Rheumatology is a branch of medicine concerned with medical musculoskeletal disorders. This term includes systemic disorders of connective tissue, osteoarthritis, inflammatory arthritis, back troubles, soft tissue rheumatism, and non-traumatic bone disorders.
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A rheumatologist is a board-certified internist or pediatrician who has undergone additional training and has experience in the diagnosis and treatment of more than 200 different rheumatologic diseases. Their focus is on conservative, non-surgical treatment of osteoarthritis and regional musculoskeletal conditions, as well as in the management of autoimmune rheumatic diseases.
Rheumatology is considered a specialty in medicine that is pursued after acquiring either a medical doctorate (M.D.) or a doctor of osteopathic medicine (D.O.) degree. A medical trainee in rheumatology is therefore a doctor who has completed their general professional training as a physician and is currently in an accredited training program to become a recognized medical specialist. This specialist is variably known in different countries as an intern, fellow, resident, or registrar.
As the practice of rheumatology is progressively moving out of the ward into the clinic, and out of the hospital into the community, this shift must be reflected in the training as well. That means that the attention of the training provider must be paid to ensure that enough time and space are allocated for training in these settings.
A majority of programs in the United States provide appropriate training by current standards in the number of continuity clinics, sufficient on-call activities for weekday nights and weekends, joint interdisciplinary conferences, didactic activities, electives, scholarly activities, and exposure to diverse rheumatology diseases.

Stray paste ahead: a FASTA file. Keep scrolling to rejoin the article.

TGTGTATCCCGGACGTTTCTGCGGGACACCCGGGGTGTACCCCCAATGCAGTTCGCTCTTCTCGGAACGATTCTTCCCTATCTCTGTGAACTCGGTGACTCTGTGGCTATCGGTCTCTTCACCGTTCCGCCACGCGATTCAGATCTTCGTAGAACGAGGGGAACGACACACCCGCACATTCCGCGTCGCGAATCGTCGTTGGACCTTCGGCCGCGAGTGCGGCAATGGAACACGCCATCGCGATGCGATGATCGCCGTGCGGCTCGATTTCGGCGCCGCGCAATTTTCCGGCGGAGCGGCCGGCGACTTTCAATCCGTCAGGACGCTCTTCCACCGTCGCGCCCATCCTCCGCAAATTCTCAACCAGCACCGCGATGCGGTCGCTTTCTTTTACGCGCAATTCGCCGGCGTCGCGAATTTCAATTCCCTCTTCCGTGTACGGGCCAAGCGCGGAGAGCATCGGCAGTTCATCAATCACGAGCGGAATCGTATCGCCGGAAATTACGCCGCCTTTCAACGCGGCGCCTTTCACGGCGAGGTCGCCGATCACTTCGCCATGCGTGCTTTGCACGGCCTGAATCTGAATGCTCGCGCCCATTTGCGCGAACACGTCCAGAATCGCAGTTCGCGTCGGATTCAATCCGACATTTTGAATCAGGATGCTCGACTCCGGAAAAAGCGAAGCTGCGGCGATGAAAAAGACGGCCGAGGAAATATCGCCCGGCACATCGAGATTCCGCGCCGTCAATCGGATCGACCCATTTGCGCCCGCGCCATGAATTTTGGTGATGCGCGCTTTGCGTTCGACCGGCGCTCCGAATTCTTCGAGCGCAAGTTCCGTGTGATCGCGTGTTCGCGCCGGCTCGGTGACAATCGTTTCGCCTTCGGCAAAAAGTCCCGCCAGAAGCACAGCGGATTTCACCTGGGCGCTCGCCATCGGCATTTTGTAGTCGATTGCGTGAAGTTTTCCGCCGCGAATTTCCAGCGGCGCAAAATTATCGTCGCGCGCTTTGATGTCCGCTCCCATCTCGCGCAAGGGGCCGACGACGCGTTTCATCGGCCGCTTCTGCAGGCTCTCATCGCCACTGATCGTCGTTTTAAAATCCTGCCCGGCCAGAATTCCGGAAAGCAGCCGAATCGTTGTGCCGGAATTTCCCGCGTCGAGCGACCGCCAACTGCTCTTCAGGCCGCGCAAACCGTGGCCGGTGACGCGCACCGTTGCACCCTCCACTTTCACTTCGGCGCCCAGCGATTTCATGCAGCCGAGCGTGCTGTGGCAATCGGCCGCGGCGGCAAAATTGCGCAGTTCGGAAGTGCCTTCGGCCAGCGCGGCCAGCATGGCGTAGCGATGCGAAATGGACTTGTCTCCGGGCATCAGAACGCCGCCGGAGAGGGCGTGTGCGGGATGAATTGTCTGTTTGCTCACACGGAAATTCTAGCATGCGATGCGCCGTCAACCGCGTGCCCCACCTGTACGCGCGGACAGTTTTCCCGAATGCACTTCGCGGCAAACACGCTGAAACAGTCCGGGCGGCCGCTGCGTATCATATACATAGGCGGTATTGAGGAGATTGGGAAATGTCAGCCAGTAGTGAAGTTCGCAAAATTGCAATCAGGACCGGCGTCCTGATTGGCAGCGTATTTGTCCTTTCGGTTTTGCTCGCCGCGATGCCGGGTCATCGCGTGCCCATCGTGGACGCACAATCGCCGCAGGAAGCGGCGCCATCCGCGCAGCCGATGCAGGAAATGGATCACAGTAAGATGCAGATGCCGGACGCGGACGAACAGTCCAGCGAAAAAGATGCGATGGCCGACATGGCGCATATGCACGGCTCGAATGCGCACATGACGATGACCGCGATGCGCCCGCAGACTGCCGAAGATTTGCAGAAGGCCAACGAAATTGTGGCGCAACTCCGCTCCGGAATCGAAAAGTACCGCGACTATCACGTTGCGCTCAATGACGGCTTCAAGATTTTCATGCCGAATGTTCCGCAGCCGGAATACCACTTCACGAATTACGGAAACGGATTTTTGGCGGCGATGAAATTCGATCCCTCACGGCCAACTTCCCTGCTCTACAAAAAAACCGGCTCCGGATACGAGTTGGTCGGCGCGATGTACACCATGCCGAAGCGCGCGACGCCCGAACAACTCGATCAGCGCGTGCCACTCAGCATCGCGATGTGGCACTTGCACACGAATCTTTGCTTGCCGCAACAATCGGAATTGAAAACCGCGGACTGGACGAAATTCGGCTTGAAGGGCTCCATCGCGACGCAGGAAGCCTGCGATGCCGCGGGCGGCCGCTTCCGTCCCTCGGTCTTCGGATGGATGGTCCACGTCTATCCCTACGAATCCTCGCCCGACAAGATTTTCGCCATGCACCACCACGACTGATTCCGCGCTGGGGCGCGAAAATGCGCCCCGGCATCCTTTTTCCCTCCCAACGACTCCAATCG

The European Commission acknowledges the subsidiarity of each member state to recognize the completion of specialist training and has only set a minimum duration of training of four years. Still, the aim is to work towards the same standards of care and outcome for a patient anywhere in Europe by seeking harmonization of the content and quality of training.
A rheumatologist can be therefore defined as a specialist medical practitioner with completed postgraduate training in the diagnosis, management, and prevention of rheumatologic disorders. Although not all rheumatologists practice such a broad definition of rheumatology, there is an agreement within Europe that training should follow a broad curriculum.
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The American College of Rheumatology (ACR) is the umbrella organization for the entire profession of rheumatology in the U.S. ACR includes not only rheumatologists in all sectors including clinical practice, research, teaching, and the industry, but also other health professionals who are devoted to improving the health of patients with rheumatic illnesses.
The Union Européenne des Médecins Spécialistes (UEMS) is a non-governmental organization that represents national associations of medical specialists at the European Level. The aim of the UEMS Section of Rheumatology, which is also known as European Board of Rheumatology, is to preserve the highest level of care with the best outcome for rheumatologic patients through establishing and maintaining high professional standards.
Other important organizations related to the specialty of rheumatology include the Association of Rheumatology Health Professionals (ARHP), Coalition of State Rheumatology Organizations (CSRO), Asia-Pacific League of Associations for Rheumatology (APLAR), and the International League of Associations for Rheumatology (ILAR).